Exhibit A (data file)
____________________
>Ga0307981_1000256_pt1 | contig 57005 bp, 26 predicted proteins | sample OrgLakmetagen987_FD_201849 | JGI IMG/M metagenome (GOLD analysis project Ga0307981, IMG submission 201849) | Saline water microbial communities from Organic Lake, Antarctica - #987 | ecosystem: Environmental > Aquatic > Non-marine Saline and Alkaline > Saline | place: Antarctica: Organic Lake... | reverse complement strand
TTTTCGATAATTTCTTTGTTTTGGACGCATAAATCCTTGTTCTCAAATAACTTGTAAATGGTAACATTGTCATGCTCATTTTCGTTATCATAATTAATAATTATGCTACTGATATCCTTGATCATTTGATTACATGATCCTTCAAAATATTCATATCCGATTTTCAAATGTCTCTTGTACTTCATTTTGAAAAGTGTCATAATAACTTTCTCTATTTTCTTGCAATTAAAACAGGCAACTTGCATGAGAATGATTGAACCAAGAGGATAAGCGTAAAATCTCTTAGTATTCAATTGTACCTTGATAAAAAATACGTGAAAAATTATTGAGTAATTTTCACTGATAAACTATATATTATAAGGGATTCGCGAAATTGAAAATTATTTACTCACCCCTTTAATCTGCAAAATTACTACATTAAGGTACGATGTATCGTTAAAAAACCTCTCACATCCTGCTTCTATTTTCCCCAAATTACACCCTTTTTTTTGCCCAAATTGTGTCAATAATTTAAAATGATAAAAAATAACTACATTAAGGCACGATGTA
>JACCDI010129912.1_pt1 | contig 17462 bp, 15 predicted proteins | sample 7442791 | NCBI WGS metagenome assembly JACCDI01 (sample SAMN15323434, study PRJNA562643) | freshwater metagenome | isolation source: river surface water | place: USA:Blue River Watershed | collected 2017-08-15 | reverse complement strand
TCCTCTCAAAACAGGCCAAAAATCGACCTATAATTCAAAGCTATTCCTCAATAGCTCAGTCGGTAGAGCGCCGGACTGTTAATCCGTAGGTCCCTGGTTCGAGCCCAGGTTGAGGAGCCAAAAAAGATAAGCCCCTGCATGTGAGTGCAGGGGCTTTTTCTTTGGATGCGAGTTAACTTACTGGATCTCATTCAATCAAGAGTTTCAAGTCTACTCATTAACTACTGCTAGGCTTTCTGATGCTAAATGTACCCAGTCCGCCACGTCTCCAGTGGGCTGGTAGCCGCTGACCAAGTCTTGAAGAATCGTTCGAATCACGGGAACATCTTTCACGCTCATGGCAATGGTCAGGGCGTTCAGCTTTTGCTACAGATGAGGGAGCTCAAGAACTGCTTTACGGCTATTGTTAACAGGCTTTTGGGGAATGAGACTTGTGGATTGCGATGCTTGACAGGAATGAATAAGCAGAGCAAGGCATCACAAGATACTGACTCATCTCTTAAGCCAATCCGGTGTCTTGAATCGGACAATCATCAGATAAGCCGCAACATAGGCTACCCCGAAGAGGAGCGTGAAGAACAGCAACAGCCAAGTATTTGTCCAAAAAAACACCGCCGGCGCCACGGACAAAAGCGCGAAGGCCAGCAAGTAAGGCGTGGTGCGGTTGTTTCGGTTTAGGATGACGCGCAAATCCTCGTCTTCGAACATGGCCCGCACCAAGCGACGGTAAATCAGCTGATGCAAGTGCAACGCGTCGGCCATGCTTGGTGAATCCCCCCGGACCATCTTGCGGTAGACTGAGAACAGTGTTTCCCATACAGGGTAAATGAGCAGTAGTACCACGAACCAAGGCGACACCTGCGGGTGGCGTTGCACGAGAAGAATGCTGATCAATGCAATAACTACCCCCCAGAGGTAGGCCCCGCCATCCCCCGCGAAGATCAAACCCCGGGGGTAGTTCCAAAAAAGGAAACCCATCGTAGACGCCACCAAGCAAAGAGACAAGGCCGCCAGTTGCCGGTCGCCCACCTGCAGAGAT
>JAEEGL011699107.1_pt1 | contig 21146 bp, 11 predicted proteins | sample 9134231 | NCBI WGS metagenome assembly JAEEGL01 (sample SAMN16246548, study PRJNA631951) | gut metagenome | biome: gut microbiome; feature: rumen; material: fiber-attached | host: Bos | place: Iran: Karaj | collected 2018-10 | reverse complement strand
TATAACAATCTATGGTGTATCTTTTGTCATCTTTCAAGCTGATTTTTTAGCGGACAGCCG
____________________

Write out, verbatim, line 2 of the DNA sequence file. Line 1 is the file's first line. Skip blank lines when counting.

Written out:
TTTTCGATAATTTCTTTGTTTTGGACGCATAAATCCTTGTTCTCAAATAACTTGTAAATGGTAACATTGTCATGCTCATTTTCGTTATCATAATTAATAATTATGCTACTGATATCCTTGATCATTTGATTACATGATCCTTCAAAATATTCATATCCGATTTTCAAATGTCTCTTGTACTTCATTTTGAAAAGTGTCATAATAACTTTCTCTATTTTCTTGCAATTAAAACAGGCAACTTGCATGAGAATGATTGAACCAAGAGGATAAGCGTAAAATCTCTTAGTATTCAATTGTACCTTGATAAAAAATACGTGAAAAATTATTGAGTAATTTTCACTGATAAACTATATATTATAAGGGATTCGCGAAATTGAAAATTATTTACTCACCCCTTTAATCTGCAAAATTACTACATTAAGGTACGATGTATCGTTAAAAAACCTCTCACATCCTGCTTCTATTTTCCCCAAATTACACCCTTTTTTTTGCCCAAATTGTGTCAATAATTTAAAATGATAAAAAATAACTACATTAAGGCACGATGTA